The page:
Newspaper Archive of
Walsh County Press
Park River , North Dakota
April 18, 2018     Walsh County Press
PAGE 4     (4 of 14 available)        PREVIOUS     NEXT      Full Size Image
PAGE 4     (4 of 14 available)        PREVIOUS     NEXT      Full Size Image
April 18, 2018

Newspaper Archive of Walsh County Press produced by SmallTownPapers, Inc.
Website © 2020. All content copyrighted. Copyright Information.     Terms Of Use.     Request Content Removal.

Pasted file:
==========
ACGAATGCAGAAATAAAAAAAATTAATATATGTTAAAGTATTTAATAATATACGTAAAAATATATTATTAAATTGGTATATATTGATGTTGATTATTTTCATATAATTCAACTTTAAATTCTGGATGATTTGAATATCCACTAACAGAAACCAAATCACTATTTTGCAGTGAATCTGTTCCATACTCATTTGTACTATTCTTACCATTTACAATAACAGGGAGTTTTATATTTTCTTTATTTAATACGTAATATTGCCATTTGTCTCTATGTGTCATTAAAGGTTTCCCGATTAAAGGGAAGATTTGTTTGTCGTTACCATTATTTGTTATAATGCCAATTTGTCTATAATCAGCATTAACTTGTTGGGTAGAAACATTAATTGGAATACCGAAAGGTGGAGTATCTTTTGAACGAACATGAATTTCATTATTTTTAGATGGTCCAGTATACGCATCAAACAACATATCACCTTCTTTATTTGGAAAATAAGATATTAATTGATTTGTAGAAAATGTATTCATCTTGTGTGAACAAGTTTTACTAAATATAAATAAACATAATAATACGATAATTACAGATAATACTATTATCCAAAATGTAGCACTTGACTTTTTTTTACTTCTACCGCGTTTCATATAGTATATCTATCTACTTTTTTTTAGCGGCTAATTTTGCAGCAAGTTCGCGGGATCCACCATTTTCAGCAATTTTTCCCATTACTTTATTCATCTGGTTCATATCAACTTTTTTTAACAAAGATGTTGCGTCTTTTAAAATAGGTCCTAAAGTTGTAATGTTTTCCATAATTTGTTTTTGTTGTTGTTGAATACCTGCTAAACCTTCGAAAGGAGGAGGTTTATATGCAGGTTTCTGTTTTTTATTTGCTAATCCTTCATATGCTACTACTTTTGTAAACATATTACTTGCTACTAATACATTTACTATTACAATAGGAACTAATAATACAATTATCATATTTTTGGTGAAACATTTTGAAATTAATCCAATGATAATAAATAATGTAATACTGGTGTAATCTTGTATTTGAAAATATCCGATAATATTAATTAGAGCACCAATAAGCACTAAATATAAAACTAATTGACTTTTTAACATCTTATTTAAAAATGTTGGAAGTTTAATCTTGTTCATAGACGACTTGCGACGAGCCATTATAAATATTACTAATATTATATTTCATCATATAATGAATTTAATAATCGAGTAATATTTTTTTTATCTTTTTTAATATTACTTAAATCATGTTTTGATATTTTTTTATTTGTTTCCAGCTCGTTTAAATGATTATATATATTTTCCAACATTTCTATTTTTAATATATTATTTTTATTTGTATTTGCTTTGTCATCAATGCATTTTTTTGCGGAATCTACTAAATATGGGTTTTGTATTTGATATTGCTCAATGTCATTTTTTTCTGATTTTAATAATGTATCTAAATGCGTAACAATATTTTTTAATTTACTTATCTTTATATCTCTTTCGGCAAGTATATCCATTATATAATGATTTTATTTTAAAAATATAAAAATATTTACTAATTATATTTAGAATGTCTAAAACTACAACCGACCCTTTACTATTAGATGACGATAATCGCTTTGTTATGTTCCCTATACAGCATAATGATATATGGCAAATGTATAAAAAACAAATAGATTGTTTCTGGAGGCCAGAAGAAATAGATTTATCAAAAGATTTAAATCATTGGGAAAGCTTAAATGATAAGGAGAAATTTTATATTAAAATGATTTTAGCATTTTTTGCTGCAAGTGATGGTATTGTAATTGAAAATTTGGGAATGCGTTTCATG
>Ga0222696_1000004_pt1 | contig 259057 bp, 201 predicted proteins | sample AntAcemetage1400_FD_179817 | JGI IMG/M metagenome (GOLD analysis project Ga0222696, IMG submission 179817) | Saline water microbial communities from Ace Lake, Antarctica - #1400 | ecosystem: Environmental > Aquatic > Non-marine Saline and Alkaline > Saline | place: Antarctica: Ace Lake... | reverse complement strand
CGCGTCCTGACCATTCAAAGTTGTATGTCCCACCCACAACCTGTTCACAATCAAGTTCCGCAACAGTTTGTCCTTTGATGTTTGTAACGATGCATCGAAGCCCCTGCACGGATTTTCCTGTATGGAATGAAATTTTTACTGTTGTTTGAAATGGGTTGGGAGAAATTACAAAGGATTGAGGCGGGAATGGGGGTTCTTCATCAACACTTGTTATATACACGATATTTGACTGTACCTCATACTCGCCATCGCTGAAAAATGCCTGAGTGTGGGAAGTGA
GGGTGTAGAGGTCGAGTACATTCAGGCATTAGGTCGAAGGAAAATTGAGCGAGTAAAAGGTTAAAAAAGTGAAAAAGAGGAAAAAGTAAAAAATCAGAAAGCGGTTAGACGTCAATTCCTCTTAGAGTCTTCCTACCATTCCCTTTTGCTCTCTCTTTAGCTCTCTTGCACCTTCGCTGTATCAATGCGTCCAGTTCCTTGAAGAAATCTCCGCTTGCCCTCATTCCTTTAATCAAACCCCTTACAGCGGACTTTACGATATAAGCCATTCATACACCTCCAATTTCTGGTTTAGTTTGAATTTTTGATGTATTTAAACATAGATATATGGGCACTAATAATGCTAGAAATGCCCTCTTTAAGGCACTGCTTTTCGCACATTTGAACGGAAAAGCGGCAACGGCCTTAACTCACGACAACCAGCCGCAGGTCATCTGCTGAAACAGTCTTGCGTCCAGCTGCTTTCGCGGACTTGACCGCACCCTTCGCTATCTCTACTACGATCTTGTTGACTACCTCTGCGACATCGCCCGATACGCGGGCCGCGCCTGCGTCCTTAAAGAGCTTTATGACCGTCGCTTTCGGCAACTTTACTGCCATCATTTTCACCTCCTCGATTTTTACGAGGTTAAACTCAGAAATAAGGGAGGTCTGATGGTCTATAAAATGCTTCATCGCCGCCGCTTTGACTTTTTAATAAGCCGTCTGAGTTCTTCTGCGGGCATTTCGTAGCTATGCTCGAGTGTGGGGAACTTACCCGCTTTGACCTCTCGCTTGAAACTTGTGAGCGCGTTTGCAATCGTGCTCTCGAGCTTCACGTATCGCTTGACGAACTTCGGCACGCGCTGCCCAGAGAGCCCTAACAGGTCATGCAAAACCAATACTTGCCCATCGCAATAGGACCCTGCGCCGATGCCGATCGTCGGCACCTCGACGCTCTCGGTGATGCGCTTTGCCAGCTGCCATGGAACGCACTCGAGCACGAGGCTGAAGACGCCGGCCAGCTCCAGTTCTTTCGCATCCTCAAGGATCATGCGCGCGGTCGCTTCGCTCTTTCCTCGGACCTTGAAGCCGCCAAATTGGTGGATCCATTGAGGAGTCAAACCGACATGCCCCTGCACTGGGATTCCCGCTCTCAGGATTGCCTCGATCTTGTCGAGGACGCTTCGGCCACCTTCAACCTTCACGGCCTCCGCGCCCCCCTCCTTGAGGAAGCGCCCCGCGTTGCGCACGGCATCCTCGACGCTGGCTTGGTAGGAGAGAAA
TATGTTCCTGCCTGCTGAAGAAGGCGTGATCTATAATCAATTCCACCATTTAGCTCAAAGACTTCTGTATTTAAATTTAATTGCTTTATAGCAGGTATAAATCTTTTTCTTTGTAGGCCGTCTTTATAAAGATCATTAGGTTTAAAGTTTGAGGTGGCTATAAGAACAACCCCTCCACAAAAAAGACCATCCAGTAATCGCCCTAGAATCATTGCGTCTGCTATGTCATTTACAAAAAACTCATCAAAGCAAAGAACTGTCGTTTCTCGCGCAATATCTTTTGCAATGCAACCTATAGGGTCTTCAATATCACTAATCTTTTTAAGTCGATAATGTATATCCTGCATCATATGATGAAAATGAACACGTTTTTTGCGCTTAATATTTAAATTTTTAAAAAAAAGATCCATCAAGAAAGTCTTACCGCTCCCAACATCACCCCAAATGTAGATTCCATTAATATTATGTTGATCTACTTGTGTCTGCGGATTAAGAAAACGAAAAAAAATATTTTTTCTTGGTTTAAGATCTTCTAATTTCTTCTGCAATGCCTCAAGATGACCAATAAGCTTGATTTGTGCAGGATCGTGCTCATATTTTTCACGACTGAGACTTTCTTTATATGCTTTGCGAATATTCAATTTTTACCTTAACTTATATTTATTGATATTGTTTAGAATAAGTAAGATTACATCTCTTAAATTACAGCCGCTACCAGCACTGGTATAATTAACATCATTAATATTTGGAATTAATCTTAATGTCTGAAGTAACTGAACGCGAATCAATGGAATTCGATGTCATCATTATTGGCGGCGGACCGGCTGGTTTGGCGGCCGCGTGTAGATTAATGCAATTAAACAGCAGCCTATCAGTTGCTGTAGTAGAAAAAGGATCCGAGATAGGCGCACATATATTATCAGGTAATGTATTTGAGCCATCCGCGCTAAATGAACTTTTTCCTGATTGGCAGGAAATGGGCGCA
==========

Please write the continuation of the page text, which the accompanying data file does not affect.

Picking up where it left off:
Pase 4 THE WALSH COUNTY I 8,2018 PERSPECTIVES PRESS WEDNESDAY, APRIL , FROM THE EDITOR'S DESK BY ALLISON OLIA4B EDITOR, II II There is a meme on the Inter- my kids, once again you would get net that showcases a chart with a a much different answer. direct correlation between being a We did not spend any money on four year old or hav!ng a four year VIP passes (which mostly meant old and the amount of knowl- bouncy houses). I told them they edge you have about dinosaurs, could get the VIP treatment at the As for my son and I? That al- Walsh County Fair (if you're look- ways has been our thing. He can ing for bouncy house action). I did- name more species than most n't spend any extra money on adults, toys in the gift shop. They both His favorites are the T, R-ex, made paper plate dinosaurs on spinosaurus and the carnotaurus, sticks at the craft station and they He prefers carnivores to herbi- could not have been happier, They vores. I like a good kentrosaurus played with those sticks for hours, or an ankylosaurus, both of which currently are in a On Saturday we stood in line pile labeled "Mom can you fix for about an hour to make our way this?" to the dinosaur extravaganza called We stood in front the stage Jurassic Quest that was held at the area for a half an hour so we could Alerus Center. If you asked most be at the front of the fence for the people if it was worth it, they baby dinosaur show. would probably say no. If you The most valuable lesson we asked my kids, you would get a learned that .day was patience. much different answer. I saw a few comments on the Many people said that it wasn't Intemet from people complaining worth the expense. If you asked about the length of the lines, about WALSH COUNTY PRESS it not being worth the time or the long. They are only going to little money, about how the whole thing for so long. was a joke and it was just robots This isn't meant to be an ad- and people in costumes, vertisement for the dinosaur thing To which, I say duh. by any means. This isn't Jurassic Park. It is a We made a decision as a fam- carnival, plain and simple. People ily to go. We made a decision to come into town, set up their dis- make it a positive experience. plays and take your money. Just Little ears absorb a lot of in- because a robotic edmontosaurs it formation. If a four year old ever is slightly more educational than tells you that a life sized robotic di- the tilt-a-whirl, it doesn't make it nosaur is lame it is probably be- a whole lot different. What you get cause they heard it from someone out of it is entirely up to you. Your else. attitude is entirely up to you. The only reason kids think that I asked Gary what his favorite dinosaurs, the circus, monster part was about the Jurassic Quest trucks, the county fair, the Fourth show, "Oh, all of the dinosaurs of July, the swimming pool, the even the baby ones. I liked zoo, organized sports, group ac- everything." tivities meant for area youth, fill in "It was like the tiny dinosaurs the blank, any of the above is bor- were real dinosaurs," Olivia said. ing is because someone, some- (They knew they were puppets, where introduced them to that at- That didn't make it any less mag- titude. ical.) Hang on to that wonder. Let Ask my husband if it was worth them hang on to that wonder as the money and he is a little more on the side of logic. He figures that long as you can. You never know, one day you 84 bucks could have been used on something useful. He could have might realize that you aren't real- ly faking that enthusiasm. One day used that cash to pay for our bill y, ou might just realize you like a from Fedje Hardware. Instead, robotic triceratops as much as the we got a couple of hours of robots and arts and crafts, next kid. I figure they are only going to "Like" the Walsh CounO, Press on Face- be obsessed with dinosaurs for so Hello, You can tell a lot about a per- son by the hat they wear. At least, that is what I thought until now. I can remember Grandpa Herb and Uncle Hugh's hats. They were sweat and grease stained. Grandpa had a few little holes cut in an old greasy felt hat to let a lit- tle fresh air in during the summer. The brims were scrunched over at the edges and they each had a unique shape. But when they cleaned up for the Fourth of July rodeo or parade; they would don a new straw hat, or dig out the felt hat that Grand- ma or Dorothy made them save for special occasions. Now you can kind of tell what a person does by his headgear. To some extent. If he comes into Mc- Donalds wearing a hard hat and an orange vest, he is working con- struction down the street. If he comes into the local pub wearing a good felt hat and orders a round of drinks for the house, he is a rancher that just sold calves. Nev- er mind that he lost money on them: He's glad they are gone. You can tell if he is a retired farmer or businessman because he will be wearing a cap with a logo from a golf course somewhere in Arizona. Or maybe a Florida marlin jumping in the front. If he is an oilman, he will have on a Bakken cap or a cap with a drilling rig on the front. Unless he is a roughneck. He won't carewhat he iswearing. He just wants to get his day done and get off the rig before he has to trip again. You will see seed corn caps, Angus caps, and caps promoting the latest beer. You can come to a pretty good conclusion what and where the person goes. But last night I watched a little of the music awards. Now, it was called country. I'm not much of a cowboy. Too old. Too fat. Too lazy. But the hats that many of them wore, a self-respecting cow- blown off and gotten ran through a combine or a baler! They were scrunched down in the front, and smashed in at the back. Some of them looked like maybe they ran through the combine along with a rooster pheasant and some of the feathers stuck to the crown of the hat. I've became attached to a lot of old hats over the years. There is the one I was wearing when I won a team roping fifty years ago. There is one I rode the great buck- ing horse, Gorgeous George with, and scored 28 points. There are a few old straws that lost their shape. And a couple good felts that could maybe be salvaged if the Mad Hatter was still in business. But maybe 1 will start a band, or rent a booth at the next country concert. They seem to be in de- boy wouldn't be caught dead in!'-' man&. .:. : , They looked like they had Laier, Dean Happenings at Our >(,sa.mantan Good Samaritan 7.2) ,)clc t3' . i'AaK R,v,Nannette Hoeger, Activities Dir. This is volunteer appreciation week and we want to thank you to- day and every day for all they do to make the lives of our residents so much befter. This week April 15th - 21 st. Apr. 15th 2:30 Worship w/Pastor Hinrichs, 3:30 Cards/Games Apr. 16th 10am Embroidery Group, lpm Making Brownies, 5pm Rosary, 6:45 Bingo Apr. 17th 2pm Volunteer Appre- ciation Luncheon Apr. 18th 2pm Memorial Service Apr. 19th 2-4pm Spring Gather- ing at PRBC, 3pm Popcom Day Apr: 20th Clergy Visits, 10:30 Nail Time, lpm Music Therapy, 3pm Beading Apr. 21st 9:30 Mass w/Father Miller, lpm Games/Cards, 2:15 Bingo Next week Apr. 22nd - 28th Apr. 22nd 2:30 Worship w/Pas- tor Apple, 3pm Earth Facts Apr. 23rd 10am Embroidery Group, 10am The Balyeat Family, lpm Make your own Pizza, 5pm Rosary, 6:45 Bingo Apr. 24th 9am Peeling Potatoes, lpm Crochet Group, 3pm Making May Day Baskets Apr. 25th-3:15 Bingo Apr. 26th 3pm Auxiliary Lunch- eon hosted by St. Mary's Church, 6pm Ladies Night Apr. 27th Clergy Visits, 10:30 Nail Time, lpm Music Therapy, 3pm Jazz Fest Apr. 28th 9:30 Mass w/Father Miller; lpm WlI games, 2:15 Bin- go Thank you to our many volun- teers: Pastor Antal, Shirley Sobolik, Lois Ydstie, Co e Ramsey, Pas- tor Hinrichs, Jeanean McMillan, Pastor Olson, The Mennonite Singers, The Good Sam Star Com- mittee, Father Miller, and anyone else I may have missed I am sorry. If you would like to volunteer please Call Rose Ulland at 701- 284-7115. I KINDERGARTEN IMMU/ ZATION RA'r~ 4,2018 Walsh County Health District Short Shots by Carly Ostenrude, RN The North Dakota Department of Health received a school,immunization survey from 4 schools with kindergarteners in the area that Walsh Coun- ty Health District serves. Of these 4 Schools, 3 of them reached the Healthy People 2020 goal of 95% or higher vaccination rates for all required kinder- garten immunizations. Below is a graph showing the kindergarten im- munization rates in the Walsh County Health District service area com- pared to other North Dakota schools, q4N q O. 92% Raise Your $80,O00 for the National Debt Dear U. S. Government: (Please pass this message to the person in charge today. If no one is in charge, send it to Mexico. They can deduct it from the cost of the wall.) The Congressional Budget Of- rice did more harm to cardiac pa- tients than a personal letter from the IRS. The CBO has been doing some figuring and discovered that the government debt would in- crease for each person to $82,000 in the next decade. With Republicans running Washington, I assumed that they would be cutting the deficit. How- ever, they discovered it wasn't nec- essary to balance the budget -take a tax cut and just borrow the money. The Democrats have al- ways known about this gimmick but now both parties are playing the game. Two snouts in the trough - very costly. Not only do we have a tsunami budget debt coming but we have to pay the interest on the $21 tril- lion already on the books. As the debt rises, interest charges will pre- vent payment on the principal. It's like the mortgage on yotir first house. Somehow we have turned Key- nesian economics on its head. According to the most outstanding economist of the Twentieth Cen- tury, John Maynard Keynes, we are supposed to reduce the debt in good times and increase the debt in bad times. Now we are going into debt at good times, meaning that if we ever had an economic crash like 2006 we would go so far underwater that we would be ne- gotiating lunch with sharks. It took five years for President Barack Obama (after his birth certificate was found) to get us back on track. I even included my piggy bank emergency reserve in my assets when I started worrying about surviving the crash. Our house just had a pre-crash emer- gency two months earlier so the piggy bank didn't have any re- serves for 2006. Now, U. S. Government, here is the bad news: I do not have $80,000 and I doubt I will be able to accumulate it by the time you need it, especially if you cut So- cial Security. I'm already down to black beans, bread and sassafras tea. So what are we to do until we get back on the Keynesian track? We could issue warrants for fu- ture payment like they did during the great depression when North Dakota couldn't pay school teach- ers. A teacher could eat only so many chickens. But they couldn't eat warrants either so it came out about even. We could restore the recent tax cuts and admit we had our hands in the cookie jar when there were no cookies. So put that yacht in storage, ye rich, and give the money back. We could adopt a more wel- coming immigration policy so immigrants could come into the country and share the debt, there- by reducing everyone's burden. History tells us that the more im- migrants that came, the more prosperous America became. We could raffle offthe Statue of Liberty if she isn't going welcome the poor, hungry and weary. Maybe we could sweeten the deal by making a national park of your choice the second prize. The government could go into farming and get the farm subsidies and safety nets provided farmers by the government. Put a big mail box in front of the Department of the Treasury. That would bright- en the revenue picture on the one hand but contribute to the deficit on the other. If you haven't heard, the Daughters ofthe American Rev- olution have opened a booth to sell apple pie by the Washington mon- ument. They are doing their part so buy a pie. Buy two and throw one at somebody in Washington. Yours with regrets, A faithful taxpayer Extension Exchange Conflict is an inevitable part of life and exists when people don't agree on an issue, decision, or action. Conflict is generated from ineffective communication, different percep- tions on an issue, or differing pers6nal beliefs or values. Some conflicts are minor and dealt with easily, while other conflicts can be major and require a significant amount of time and attention: When conflict is not managed appropriately, it can bring out personal attacks and blame, gen- erate distrust, stifle collaboration and encourage those who think they are "right" to feel elevated above those whose are "wrong." Regardless of the situation, con- flict has the following characteristics: 1. Involvement of at least two par- ties 2. Some type or suspected struggle 3. An interaction between the parties 4. An emotional reaction Conflict can arise at any time. These tips may be useful when man- aging difficult situations. Deal with one issue at a time - If someone in the group starts to get off track or a problem.from the past re- surfaces, it should be dealt with to help move the group forward. ' Avoid rode, unintentional com- ments- Use caution when selecting words that may be misconstrued by the group involved. Words such as "always" and "never" may not con- vey what the speaker means and can get others on the defensive. Avoid resolutions that are easy but not satisfactory - People need time to think about all possible scenarios and solutions to issues. Quick an- swers or accommodating only a few people's ideas may not give every- one the same satisfaction that the de- cision was agreed upon by all. ation- Laughter sometimes can re- lieve tension in situations of conflict. However, humor should not be used to insult or belittle anyone. Use a hu- morous story to set the tone or be pre- pared with a humorous example if the group culture allows. Discuss the conflict openly. Com- municate - Strategies for good communica- tion include: Proper listening- Give your full attention to whomever is talking. Paraphrasing - Test your tm- derstanding of what the speaker said by stating it in your own way. "Let's see ifI understand what you are say- ing." OR "I hear you say Is that correct?" 'T' messages - Instead of using "you" messages, ("You never listen," "You are so mean."), an "I" message can be a much more positive way to express yourself("I get frustrated when you don't listen to me," "I feel badly when Use neutral language- Try not to use words that provide judgment to others up front (should or should- n't, always or never, fight or wrong, good or bad). Some of these words put others on the defensive and can intensify the conflict. Use "Yes, and "instead of "Yes, but "- The word"but" can cause or increase conflict. It often conveys, "I heard what you said, but I think you are wrong. What I am about to say is going to be better than what you suggested." The word "but" can sound like an excuse is be- ing presented. Conflict is unavoidable and is of- ten thought of negatively because it makes people uncomtbrtable, but conflict can be a positive force. A bet- Avoid becoming a threat to the ter understanding of conflict, along qther person - Avoid na0ae q@!i g, . vjt ,l :nT mage and tl 6ate ngbdhavior[Everybtie' lead t0 better relationships wher6 m- -" involved in conflict situations should dividuals feel welcome to commu- be able to preserve his or her pride and dignity. Conflict resolution often has more than one right answer- Don't insist on being right. By listening careful- ly and considering all options, con- flict often can be resolved and an agreement or compromise reached. Use humor when appropriate to help diffuse an uncomfortable situ- nicate openly, take risks, consider multiple options and exchange ideas. Any questions about this column or something else may be directed to the NDSU Extension office in Walsh County at 284-6624, or email me at: I would be glad to help! Source." Lynette F/age, Extension Specialist Around the Walsh County Extension Office Park River- 284-6624 1 Soybean Aphids and Resistance Resistance in the pest world has become a fact of life for famers un- fortunately and the latest pest to develop resistance to some of our com- mon control measures is the soybean aphid. Until.last year soybean aphid resistance to the pyrethroids was little to non-existence In 2017 all this changed. All of Northeastem North Dakota and much of northwestern Min- nesota has reported failures of the pyrethroids in controlling soybean aphids. We are also starting to observe resistance to the bifenthrin and lambda- cyhalothrin in laboratory bioassays and small-plot research. This could present us with some control challenges in 2018. Winged soybean aphids are mobile so they can spread the resistance in their populations to that do not have resistance to insecticides. What causes insecticide resistance? The fact that we have been fight- ing soybean aphids for multiple years up here with multiple sprays have allowed our soybean aphids to find the genetic variability in their gene pool to evade some of our insecticides is a major factor. The other fac2 tor that has not worked in our favor have been the limited number of in- secticide groups we have to fight this pest. They have mainly been the pyrethroids and the organophosphates. We have also made some of our own problems. We have sprayed many times when our soybean aphid pop- ulations were not at economic thresholds. I saw a lot of this being done last summer. We have also been tank mixing insecticides with herbicides without regard to soybean aphid populations. We have applied the in- secticides at below labeled rates and I even have had farmers come in with these recommendations from their crop scouts! This helps build resist- ance populations as every aphid that can evade the low rates can build re- sistance in the population. We need to take a long term view of pest con- trol sometimes. We have also made repeated applications of the same ac- tive ingredient or insecticide group in the same season. We are in effect selecting for resistance in our aphid population when we do this. We have had a lot of things going against us in trying to keep resistance down but we again have not helped ourseFces with some of our pest control strate- gies we have used. Here are some strategies we can use to fight resistance. Fields should be scouted every seven to ten days. Use the economic threshold of 250 aphids per plant, with greater than 80% of the plants infested. Treat with- in five to seven days of exceeding economic thresholds to avoid yield loss. Use effective insecticides at full labeled rates. Apply according to the la- bel and do not cut comers on the water. Continue to scout fields after ap- plication to make sure your treatment was effective, usually three to five days after. Soybean aphid insecticide resistance has arrived in Walsh County. This has made some of our old control methods and strategies infective or less effective. We need to apply insecticide resistance strategies to try and deal with these populations and we can't wait until we have a failure to change. We need to start now. Resistance in our pest populations is a communi- ty problem and we must attack it has a community.